When George Mitchell quietly resigned as special envoy for the Middle East, I was dismayed. I've always thought of him as a man of strong convictions but also as a pragmatist, a practitioner of politics as the art of compromise. Did he find the Israel-Palestine puzzle so intractable that he concluded that his efforts on behalf of the U.S. government were futile?
Richard Haass, president of the Council on Foreign Relations, observed recently that while Israel continues to be successful economically, it is increasingly isolated internationally; indeed, it is regarded by most of the world as the chief obstacle to Middle East peace (Time, May 2). Although the Middle East is in a particularly difficult time, with Hamas and Hezbollah on Israel's borders, the future of the Jewish state is at stake.
Churches, including my own, have a long relationship with the people of the Middle East and a mission presence nearly a century and a half old. We established schools, colleges and hospitals in the region and have ecclesiastical relationships with indigenous Middle Eastern churches. Our partners on the ground want and need American church support as they work for an end to the military occupation by Israel and for the self-determination of the Palestinian people.
At the same time American churches are partners with the American Jewish community. Many congregations are enriched by healthy and respectful relationships with neighboring synagogues. On a national level Christians and Jews have long been partners in working for peace and justice.
Sometimes the Jewish community sees Christian sympathy for the plight of the people of Palestine and their cause as hostility toward Israel and as insensitivity to the fact that Israel is surrounded by hostile nations and organizations. Criticism of Israel's policies is sometimes regarded as anti-Semitic.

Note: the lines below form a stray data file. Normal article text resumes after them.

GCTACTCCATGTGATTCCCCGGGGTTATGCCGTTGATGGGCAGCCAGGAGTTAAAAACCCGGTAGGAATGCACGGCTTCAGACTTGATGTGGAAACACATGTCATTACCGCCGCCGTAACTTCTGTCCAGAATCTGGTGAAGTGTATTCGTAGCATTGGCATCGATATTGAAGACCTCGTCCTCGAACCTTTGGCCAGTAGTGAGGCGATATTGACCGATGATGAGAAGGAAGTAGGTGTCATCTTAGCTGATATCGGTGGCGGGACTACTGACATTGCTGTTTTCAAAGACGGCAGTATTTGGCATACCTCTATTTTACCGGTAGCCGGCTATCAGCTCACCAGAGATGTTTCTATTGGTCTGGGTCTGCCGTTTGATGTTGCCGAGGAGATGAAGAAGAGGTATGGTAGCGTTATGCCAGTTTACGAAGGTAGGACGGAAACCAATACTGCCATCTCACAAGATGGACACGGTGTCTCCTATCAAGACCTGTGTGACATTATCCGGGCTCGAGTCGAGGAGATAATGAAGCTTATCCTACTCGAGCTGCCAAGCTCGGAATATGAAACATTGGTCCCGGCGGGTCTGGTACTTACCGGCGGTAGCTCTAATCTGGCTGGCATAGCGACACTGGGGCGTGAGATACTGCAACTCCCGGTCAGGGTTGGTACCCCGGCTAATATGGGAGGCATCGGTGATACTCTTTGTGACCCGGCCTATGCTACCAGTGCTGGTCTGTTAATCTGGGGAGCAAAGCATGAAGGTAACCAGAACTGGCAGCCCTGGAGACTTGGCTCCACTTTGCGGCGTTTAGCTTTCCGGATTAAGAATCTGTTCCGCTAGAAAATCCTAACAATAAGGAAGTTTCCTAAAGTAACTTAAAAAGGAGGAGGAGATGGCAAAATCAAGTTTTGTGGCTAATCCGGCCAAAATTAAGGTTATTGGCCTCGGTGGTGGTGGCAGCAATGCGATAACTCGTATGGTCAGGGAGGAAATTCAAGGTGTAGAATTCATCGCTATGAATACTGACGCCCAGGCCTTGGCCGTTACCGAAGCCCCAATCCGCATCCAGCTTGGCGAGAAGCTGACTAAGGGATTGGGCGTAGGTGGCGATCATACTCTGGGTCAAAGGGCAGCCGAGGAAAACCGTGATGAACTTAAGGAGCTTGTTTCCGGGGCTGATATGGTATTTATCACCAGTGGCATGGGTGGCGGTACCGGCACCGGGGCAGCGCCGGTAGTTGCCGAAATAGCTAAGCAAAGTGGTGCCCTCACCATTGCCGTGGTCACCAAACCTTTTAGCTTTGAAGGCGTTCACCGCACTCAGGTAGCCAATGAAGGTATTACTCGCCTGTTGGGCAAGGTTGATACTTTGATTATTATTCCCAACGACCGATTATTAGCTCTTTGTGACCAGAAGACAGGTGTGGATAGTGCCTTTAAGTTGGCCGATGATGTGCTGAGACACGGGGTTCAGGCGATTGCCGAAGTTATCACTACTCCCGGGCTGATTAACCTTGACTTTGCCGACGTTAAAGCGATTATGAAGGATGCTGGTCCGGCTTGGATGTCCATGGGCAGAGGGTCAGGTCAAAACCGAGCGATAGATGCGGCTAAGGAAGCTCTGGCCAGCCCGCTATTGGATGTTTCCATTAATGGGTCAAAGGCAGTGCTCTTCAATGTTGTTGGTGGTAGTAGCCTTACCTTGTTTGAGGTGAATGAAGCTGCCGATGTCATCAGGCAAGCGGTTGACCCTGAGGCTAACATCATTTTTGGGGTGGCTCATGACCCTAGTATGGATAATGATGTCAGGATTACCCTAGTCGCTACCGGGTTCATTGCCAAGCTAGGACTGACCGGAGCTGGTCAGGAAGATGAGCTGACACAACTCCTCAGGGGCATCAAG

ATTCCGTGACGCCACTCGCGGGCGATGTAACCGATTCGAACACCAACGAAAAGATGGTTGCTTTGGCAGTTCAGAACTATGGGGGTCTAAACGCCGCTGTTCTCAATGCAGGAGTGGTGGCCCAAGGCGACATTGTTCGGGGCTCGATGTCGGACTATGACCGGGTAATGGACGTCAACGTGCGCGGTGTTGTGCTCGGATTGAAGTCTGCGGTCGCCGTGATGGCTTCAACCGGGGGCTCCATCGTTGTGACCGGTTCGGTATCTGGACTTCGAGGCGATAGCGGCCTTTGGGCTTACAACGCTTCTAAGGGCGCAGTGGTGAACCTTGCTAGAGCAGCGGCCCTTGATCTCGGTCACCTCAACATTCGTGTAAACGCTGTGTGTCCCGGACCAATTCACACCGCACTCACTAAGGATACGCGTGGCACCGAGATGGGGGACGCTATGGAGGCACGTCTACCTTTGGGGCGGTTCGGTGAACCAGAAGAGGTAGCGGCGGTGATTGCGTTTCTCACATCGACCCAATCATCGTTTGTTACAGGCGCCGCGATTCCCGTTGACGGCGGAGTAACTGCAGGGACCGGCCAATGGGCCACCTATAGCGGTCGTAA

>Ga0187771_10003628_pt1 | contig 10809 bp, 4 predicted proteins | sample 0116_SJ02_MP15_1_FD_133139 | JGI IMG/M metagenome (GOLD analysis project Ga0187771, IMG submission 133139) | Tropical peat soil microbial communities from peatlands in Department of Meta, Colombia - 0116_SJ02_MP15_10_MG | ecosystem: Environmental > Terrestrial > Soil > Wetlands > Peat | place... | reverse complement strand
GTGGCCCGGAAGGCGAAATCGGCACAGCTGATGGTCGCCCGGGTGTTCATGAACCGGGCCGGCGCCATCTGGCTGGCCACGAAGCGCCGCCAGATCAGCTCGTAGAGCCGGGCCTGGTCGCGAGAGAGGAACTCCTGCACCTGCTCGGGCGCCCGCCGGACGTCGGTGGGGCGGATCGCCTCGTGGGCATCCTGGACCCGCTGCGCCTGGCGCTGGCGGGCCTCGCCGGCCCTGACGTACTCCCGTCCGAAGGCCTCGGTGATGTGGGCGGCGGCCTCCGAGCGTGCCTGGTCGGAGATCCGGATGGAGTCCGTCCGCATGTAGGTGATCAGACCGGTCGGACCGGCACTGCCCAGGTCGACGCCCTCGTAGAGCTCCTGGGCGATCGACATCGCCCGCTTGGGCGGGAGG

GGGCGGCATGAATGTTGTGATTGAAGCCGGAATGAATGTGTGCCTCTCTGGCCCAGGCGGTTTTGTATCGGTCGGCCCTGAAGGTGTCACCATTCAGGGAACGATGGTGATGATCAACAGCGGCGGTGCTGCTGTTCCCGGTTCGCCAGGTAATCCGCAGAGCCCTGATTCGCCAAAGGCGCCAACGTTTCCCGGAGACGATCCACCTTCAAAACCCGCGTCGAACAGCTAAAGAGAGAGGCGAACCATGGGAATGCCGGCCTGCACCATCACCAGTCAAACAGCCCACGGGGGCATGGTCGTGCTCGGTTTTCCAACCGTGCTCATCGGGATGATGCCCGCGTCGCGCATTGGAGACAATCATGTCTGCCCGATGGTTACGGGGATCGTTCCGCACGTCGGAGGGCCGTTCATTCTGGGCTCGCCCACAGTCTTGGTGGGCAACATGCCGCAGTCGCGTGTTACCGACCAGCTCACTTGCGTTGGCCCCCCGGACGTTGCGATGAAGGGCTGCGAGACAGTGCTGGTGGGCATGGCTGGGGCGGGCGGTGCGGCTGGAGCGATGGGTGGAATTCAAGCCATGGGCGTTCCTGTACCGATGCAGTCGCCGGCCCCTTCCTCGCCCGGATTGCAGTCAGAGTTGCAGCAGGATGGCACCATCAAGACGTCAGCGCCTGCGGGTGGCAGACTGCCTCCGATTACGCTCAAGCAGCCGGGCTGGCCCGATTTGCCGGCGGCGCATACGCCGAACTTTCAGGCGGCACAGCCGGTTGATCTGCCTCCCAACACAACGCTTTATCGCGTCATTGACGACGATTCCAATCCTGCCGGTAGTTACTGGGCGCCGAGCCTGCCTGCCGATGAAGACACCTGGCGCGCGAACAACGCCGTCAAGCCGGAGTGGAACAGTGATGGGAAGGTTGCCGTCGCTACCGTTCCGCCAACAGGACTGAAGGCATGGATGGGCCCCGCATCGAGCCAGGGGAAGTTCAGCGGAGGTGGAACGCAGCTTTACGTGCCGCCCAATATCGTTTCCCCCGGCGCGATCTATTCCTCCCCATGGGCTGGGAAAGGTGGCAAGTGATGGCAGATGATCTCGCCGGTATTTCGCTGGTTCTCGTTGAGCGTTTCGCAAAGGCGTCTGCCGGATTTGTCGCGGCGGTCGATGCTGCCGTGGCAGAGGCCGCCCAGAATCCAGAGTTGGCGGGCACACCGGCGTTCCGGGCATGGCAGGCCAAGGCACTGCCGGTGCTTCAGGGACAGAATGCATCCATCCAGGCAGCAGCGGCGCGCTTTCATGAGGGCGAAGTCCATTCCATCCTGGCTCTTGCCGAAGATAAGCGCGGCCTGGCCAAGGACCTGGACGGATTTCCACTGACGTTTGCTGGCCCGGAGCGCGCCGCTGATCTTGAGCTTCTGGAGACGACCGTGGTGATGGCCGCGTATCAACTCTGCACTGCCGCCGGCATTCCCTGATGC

I believe that Christians need to respond to this situation by doing two things: support the cause of a secure and viable Palestinian state that will live peacefully beside a secure and viable Israel and at the same time reach out to the Jewish community and to our Jewish neighbors in friendship and love and shared commitment to the common good.
Time is running out on the dream of a viable Palestinian state even though most people know that such a state is necessary for the sake of the entire region. Prime Minister Benjamin Netanyahu believes that he can scold President Obama and count on unqualified support from American Jewish organizations. Is it too much to hope that U.S. Jewish leaders will publicly or privately tell the prime minister that he must take political risks for the sake of peace? And that continued settlement expansion, for instance, flies in the face of any verbal commitment to peace and a viable Palestinian state?
Is it too much to hope that Hamas will stop insisting that Israel must be destroyed? Nation-states do not ordinarily declare that neighbors have a "right to exist." But neither do nation-states ignore a neighbor whose charter calls for the elimination, presumably violently, of that state. Why can't Hamas simply say: Give us the right to exist as a state and we'll stop trying to eliminate you.
The Israeli prime minister's fragile coalition includes far-right parties that abhor the thought of any accommodation to Palestine's needs and rights. His counterpart, Fatah's Mahmoud Abbas, must deal with Hamas as a partner in government.
Do these challenges make any initiative too simple, too naive to undertake? Or will someone do something to break the impasse and move toward the peace the whole world so desperately needs?